Applying physics to gdp forecasting

Models developed for gross domestic product (GDP) growth forecasting tend to be extremely complex, relying on a large number of variables and parameters. Such complexity is not always to the benefit of the accuracy of the forecast. Economic complexity constitutes a framework that builds on methods developed for the study of complex systems to construct approaches that are less demanding than standard macroeconomic ones in terms of data requirements, but whose accuracy remains to be systematically benchmarked. Here we develop a forecasting scheme that is shown to outperform the accuracy of the five-year forecast issued by the International Monetary Fund (IMF) by more than 25% on the available data. The model is based on effectively representing economic growth as a two-dimensional dynamical system, defined by GDP per capita and ‘fitness’, a variable computed using only publicly available product-level export data. We show that forecasting errors produced by the method are generally predictable and are also uncorrelated to IMF errors, suggesting that our method is extracting information that is complementary to standard approaches. We believe that our findings are of a very general nature and we plan to extend our validations on larger datasets in future works.

That is from A. Tacchella, D. Mazzilli, and L Pietronero in Nature.  Here is a Chris Lee story about the piece.  Via John Chamberlin.


I'll reserve my judgment until we can see how well it can forecast actual future outcomes; I'm not terribly impressed with how parsimoniously one can fit previous data if it has no predictive utility.

I didn't read the (gated) paper, but it's standard practice when building prediction models to use part of the data to build the model, and part of the data to test the predictive power. When they say they outperform IMF accuracy by 25% they presumably mean "when we test our model on data the model hasn't 'seen' before." Even if the data being predicted aren't really from the future, the data are new from the perspective of the prediction model, which is basically the same thing. Thus, the model does have predictive utility. Where your intuition is correct, is that the data generating process against which the model was built may not be constant for all time, so the predictive power of the model may still deteriorate over time.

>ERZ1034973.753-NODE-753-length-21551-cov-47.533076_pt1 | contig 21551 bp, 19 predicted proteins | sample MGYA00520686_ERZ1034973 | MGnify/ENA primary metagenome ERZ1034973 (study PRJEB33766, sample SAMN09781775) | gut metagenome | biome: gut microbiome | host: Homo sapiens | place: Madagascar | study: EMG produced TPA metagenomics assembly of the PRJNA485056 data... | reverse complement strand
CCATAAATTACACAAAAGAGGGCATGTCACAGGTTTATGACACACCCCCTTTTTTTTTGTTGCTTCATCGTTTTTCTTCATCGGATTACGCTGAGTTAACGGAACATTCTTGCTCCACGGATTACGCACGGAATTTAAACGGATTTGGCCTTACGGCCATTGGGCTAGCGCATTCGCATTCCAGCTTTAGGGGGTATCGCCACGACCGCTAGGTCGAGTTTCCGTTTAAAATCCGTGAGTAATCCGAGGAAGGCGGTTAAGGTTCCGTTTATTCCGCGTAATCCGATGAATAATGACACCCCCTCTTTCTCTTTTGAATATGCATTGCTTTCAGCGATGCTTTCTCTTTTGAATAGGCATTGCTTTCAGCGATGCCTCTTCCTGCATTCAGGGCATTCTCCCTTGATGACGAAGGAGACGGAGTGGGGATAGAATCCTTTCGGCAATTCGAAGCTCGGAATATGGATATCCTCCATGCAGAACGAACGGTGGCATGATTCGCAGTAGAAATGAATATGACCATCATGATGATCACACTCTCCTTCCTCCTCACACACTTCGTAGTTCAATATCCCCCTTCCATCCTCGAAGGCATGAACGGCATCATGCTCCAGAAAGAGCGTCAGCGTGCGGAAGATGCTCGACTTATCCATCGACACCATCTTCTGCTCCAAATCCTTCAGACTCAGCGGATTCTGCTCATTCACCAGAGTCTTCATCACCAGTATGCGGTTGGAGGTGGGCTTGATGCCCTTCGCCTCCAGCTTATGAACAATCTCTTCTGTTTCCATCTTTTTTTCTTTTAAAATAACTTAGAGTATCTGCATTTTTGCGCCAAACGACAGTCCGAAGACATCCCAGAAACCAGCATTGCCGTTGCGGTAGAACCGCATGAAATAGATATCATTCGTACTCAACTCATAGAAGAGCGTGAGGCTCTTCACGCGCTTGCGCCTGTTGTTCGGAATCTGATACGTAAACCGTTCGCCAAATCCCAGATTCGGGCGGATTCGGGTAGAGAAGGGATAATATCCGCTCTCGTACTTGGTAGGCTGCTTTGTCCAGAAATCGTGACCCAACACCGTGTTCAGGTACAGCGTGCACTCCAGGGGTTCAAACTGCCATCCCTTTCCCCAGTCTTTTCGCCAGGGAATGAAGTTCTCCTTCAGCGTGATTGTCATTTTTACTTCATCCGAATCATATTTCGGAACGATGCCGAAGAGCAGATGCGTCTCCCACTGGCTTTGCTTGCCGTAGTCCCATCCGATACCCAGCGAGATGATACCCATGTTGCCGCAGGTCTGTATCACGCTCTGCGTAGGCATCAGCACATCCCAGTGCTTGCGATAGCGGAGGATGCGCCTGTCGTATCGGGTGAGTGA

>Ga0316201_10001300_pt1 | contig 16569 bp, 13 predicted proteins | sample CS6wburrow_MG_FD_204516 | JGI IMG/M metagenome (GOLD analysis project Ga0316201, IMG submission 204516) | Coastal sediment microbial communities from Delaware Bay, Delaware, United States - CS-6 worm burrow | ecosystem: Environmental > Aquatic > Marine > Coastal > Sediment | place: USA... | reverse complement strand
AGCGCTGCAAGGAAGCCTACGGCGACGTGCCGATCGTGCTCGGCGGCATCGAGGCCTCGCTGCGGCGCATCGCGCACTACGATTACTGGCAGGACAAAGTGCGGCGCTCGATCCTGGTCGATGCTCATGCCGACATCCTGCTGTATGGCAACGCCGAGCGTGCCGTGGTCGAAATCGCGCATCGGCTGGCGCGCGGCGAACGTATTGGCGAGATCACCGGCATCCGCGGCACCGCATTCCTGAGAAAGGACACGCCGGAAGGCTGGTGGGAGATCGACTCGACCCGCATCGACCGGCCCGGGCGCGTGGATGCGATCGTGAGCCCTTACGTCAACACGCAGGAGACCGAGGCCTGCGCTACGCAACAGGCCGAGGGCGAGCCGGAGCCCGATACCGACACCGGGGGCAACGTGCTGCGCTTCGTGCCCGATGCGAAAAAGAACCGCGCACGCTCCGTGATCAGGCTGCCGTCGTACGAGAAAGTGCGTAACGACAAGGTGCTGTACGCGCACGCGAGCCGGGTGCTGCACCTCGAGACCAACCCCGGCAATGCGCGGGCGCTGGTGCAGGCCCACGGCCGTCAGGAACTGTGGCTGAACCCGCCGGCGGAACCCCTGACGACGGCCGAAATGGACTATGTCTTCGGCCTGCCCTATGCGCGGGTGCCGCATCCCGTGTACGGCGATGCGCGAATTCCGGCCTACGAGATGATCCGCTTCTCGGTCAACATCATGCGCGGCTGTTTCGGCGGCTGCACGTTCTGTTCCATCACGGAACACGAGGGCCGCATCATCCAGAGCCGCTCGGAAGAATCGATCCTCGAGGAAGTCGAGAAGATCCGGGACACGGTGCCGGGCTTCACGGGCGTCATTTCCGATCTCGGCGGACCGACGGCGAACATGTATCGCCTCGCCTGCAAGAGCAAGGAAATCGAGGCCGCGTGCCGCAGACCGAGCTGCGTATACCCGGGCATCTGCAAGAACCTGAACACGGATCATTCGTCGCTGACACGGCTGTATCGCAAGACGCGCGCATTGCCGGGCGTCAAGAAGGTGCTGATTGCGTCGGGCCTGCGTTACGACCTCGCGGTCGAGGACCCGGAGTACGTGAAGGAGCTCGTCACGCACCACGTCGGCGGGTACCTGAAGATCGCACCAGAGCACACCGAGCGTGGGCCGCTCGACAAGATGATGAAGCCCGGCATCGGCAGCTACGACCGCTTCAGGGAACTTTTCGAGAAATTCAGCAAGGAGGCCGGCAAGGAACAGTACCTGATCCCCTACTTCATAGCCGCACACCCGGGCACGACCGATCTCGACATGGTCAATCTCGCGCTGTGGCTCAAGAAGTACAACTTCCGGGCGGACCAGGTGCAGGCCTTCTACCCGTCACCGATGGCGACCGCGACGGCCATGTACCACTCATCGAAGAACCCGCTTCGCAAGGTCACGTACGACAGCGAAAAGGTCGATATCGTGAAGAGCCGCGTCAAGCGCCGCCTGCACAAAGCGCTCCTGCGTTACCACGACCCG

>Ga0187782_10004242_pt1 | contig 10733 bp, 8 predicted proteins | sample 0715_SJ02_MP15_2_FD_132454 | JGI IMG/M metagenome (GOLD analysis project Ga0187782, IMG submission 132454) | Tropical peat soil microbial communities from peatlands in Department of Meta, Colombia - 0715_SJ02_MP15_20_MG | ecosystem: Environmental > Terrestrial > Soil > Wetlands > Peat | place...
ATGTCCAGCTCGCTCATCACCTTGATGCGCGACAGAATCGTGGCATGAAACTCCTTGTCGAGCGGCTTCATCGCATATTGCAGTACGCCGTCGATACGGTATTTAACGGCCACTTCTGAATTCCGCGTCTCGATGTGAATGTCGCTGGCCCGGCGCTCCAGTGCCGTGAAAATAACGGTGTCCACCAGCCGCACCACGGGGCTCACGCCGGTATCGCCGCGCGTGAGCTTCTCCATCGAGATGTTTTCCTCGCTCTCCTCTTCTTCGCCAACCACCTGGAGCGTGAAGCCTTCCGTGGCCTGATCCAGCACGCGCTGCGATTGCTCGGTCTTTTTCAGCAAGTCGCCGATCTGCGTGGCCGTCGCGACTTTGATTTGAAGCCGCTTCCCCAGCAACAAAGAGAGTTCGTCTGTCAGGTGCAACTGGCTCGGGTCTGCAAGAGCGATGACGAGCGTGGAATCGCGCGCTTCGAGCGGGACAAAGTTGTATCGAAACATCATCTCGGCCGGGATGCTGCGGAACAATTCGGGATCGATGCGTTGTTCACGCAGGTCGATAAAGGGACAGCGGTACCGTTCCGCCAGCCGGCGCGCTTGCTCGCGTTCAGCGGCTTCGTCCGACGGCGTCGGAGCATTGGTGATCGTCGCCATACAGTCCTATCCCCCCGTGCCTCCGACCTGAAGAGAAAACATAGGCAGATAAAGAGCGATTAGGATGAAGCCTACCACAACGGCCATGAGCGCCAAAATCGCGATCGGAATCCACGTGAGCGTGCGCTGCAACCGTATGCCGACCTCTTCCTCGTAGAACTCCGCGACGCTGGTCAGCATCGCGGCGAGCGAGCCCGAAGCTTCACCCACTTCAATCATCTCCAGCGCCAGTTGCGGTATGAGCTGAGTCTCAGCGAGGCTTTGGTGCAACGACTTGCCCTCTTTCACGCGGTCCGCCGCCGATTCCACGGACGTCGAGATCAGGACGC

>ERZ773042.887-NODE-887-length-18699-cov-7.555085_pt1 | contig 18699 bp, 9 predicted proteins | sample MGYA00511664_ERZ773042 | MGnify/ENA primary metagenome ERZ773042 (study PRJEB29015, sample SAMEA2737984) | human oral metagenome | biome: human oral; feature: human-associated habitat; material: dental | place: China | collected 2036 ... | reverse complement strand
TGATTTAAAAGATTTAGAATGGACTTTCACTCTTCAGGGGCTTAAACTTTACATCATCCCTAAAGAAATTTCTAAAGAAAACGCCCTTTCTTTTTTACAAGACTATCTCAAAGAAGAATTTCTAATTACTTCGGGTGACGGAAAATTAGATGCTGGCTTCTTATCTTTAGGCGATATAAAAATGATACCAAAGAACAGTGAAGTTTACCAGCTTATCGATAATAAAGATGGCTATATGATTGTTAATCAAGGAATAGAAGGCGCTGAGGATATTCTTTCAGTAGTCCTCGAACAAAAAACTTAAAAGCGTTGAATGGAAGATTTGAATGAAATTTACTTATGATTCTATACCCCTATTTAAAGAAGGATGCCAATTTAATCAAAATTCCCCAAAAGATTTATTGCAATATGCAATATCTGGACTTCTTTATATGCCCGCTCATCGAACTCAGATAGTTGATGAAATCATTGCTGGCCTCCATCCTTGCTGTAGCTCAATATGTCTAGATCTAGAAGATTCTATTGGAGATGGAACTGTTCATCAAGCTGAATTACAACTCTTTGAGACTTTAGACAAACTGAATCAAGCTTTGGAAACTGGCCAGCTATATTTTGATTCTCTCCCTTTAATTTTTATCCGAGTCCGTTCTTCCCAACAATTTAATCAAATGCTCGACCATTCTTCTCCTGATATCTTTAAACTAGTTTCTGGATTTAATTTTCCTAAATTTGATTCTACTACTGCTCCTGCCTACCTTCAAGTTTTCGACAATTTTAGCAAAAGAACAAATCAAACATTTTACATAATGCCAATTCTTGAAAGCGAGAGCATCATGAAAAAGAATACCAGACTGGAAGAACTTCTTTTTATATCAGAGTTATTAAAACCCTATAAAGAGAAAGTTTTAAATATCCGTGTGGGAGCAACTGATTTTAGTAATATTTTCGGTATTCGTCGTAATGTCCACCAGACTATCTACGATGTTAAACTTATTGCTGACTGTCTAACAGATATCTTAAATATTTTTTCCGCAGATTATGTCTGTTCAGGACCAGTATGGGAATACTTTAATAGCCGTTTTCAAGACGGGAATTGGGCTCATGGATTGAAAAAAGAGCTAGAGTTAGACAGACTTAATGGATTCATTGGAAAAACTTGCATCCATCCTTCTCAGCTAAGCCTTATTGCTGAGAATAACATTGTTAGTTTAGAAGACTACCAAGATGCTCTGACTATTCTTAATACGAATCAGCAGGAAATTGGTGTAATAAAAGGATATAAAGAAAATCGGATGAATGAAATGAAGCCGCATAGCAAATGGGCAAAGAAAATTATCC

it's all claims & fairy tales until they post their forecasts for 2019-2024.

I cross read the paper in 15minutes. Their model ain't that original, under the hood. Basically if you export raw stuff, their gdp forecast for you is very uncertain, basically the classical gdp forecast. If you export more refined stuff (stuff that only rich country export) then their gdp forecast for you is the classical gdp forecast shrunk to the mean of other countries that export refined stuff. Color me skeptic. Whoever reviewed this stuff either had an ax to grind or was not very interested in looking under the veneer.

"it's all claims & fairy tales until they post their forecasts for 2019-2024."

What statistical innovations have caused a sample size of five to produce reliable results?

I believe that kav is doubtful if the model will hold up for 5 years, let alone enough to prove high reliability. He's not saying that 5 is enough.

Boonton: if really the gap with the IMF model is as large as they claim, 5 years is a good start. Significance depends *also* on effect size. How many pills do you need to take to distinguish an unmarked box of rat poison from one of aspirin?

You are correct. They often use 80% of the data to predict the remaining 20% for in sample validation. The proof of the pudding is obviously to predict out of sample data.

Their claim is that the predictor is at least as good as others and provides information that the others do not provide. If that is the case, then wouldn't a better model combine the two approaches into one model? If the new model offers significant insights the improvements in predictive power should outweigh loss of parsimony.

From page 1 of the article:

"Most of the modelling efforts are in the direction of oversimplified representations that aim only at understanding the potential effects of a single variable, or of a limited set of them, in a controlled setting. Although these models may help grasp many isolated implications, they are rarely used directly to predict precise dynamics of complex systems such as, in the case of economics, countries’ growth or crisis. On the other side, the approaches explicitly developed for forecasting often depart from rigorous theoretical models, and are typically grounded on econometric or statistical techniques.From a physicist’s perspective, such a situation can be mapped to the more general problem of forecasting the evolution of a dynamical system of which we do not know the actual laws of motion."